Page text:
Grasslands of the Canadian Prairie provinces and U.S. Plains states have a history of management by Indigenous peoples. One of primary management tools used by Indigenous peoples is cultural burning. Cultural burning can promote the growth of economically useful plant species, improve fodder for game species, and reduce the risk of catastrophic wildfires (Roos et al. 2018).
The poor understanding Indigenous land management methods and grassland ecologies by settler governments and land managers led to a long period where fire was not widely used as a grassland management tool (1880s to 1980s) (Stubbendieck, Volesky, and Ortmann n.d.). In the 1980s, increasing autonomy won by Indigenous groups in Canada and the U.S. and an increasing acceptance of fire as a land management tool by government agencies led to an increase in the use of cultural and prescribed burning.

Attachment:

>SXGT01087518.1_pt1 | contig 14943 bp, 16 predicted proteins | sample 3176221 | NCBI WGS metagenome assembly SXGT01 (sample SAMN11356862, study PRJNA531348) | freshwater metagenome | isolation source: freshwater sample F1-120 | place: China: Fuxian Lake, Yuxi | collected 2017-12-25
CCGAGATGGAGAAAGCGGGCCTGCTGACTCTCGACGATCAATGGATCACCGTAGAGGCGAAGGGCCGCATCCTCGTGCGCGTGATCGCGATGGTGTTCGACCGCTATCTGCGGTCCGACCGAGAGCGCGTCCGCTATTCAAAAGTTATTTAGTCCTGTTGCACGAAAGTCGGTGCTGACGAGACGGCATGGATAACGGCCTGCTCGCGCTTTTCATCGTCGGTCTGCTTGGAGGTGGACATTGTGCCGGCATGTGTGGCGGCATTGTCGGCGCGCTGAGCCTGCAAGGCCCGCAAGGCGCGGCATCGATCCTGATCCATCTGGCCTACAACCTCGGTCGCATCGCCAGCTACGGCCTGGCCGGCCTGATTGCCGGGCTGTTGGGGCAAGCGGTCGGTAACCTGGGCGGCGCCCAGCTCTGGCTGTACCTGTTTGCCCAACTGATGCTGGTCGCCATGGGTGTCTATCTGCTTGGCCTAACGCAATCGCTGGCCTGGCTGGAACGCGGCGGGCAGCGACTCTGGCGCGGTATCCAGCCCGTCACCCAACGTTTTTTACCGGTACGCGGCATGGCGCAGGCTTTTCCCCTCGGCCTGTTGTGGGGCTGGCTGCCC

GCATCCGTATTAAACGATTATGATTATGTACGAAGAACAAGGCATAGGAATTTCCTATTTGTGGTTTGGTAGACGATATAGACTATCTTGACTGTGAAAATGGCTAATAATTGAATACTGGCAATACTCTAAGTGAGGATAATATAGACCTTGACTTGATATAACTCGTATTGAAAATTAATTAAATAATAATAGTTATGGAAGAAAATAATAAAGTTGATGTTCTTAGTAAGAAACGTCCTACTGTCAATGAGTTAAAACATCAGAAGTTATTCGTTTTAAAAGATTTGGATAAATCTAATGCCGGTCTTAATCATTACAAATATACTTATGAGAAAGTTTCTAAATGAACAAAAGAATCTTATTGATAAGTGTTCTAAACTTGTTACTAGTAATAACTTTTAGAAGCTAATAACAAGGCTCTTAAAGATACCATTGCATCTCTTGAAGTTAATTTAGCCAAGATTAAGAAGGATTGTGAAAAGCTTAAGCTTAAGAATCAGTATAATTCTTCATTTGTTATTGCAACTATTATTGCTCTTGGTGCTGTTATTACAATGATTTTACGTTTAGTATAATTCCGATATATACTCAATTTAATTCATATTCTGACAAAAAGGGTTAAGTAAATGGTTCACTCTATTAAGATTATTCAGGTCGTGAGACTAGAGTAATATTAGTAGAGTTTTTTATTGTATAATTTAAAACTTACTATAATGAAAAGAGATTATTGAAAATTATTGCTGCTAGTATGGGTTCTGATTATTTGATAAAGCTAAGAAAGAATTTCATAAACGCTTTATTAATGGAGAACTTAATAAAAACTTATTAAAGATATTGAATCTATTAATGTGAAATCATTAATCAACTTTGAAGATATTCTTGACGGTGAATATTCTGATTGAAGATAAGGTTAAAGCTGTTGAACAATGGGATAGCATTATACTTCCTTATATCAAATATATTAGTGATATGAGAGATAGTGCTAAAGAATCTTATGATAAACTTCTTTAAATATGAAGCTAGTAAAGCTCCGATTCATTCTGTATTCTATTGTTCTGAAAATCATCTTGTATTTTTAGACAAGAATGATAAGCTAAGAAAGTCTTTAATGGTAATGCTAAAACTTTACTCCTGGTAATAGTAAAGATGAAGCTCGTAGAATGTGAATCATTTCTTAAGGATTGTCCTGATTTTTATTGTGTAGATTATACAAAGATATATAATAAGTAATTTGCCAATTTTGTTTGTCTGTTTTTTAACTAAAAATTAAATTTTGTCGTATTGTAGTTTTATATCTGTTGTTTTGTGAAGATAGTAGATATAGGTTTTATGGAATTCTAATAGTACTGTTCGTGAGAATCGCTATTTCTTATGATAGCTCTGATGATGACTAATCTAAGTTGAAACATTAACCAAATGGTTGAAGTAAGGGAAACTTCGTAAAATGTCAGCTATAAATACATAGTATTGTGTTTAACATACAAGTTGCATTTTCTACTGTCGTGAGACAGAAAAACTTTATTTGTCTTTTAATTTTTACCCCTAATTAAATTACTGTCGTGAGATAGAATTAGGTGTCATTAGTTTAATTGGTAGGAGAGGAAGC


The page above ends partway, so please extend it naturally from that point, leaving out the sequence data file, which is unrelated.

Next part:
Private agricultural lands are typically not managed using prescribed burning. The lack of prescribed burning on private agricultural lands has significant implications for livestock fodder quality, invasive weed control, the encroachment of woody vegetation, flora and fauna biodiversity, and grassland regeneration (Stubbendieck, Volesky, and Ortmann n.d.). However, there are some significant barriers to implementing prescribed burning plans on private land. These include costs related to insurance and fire crew deployment along with a lack of accessible prescribed burning expertise.
Most provinces and states in the Canadian Prairies and U.S. Plains states have well-defined rules and regulations for prescribed burning. Some jurisdictions may also provide technical and financial support for agricultural landowners and managers. Below are some prescribed burn resources provided by non-profit and government agencies:
North Dakota Prescribed Fire Cooperative
Mid-Missouri River Prescribed Burn Association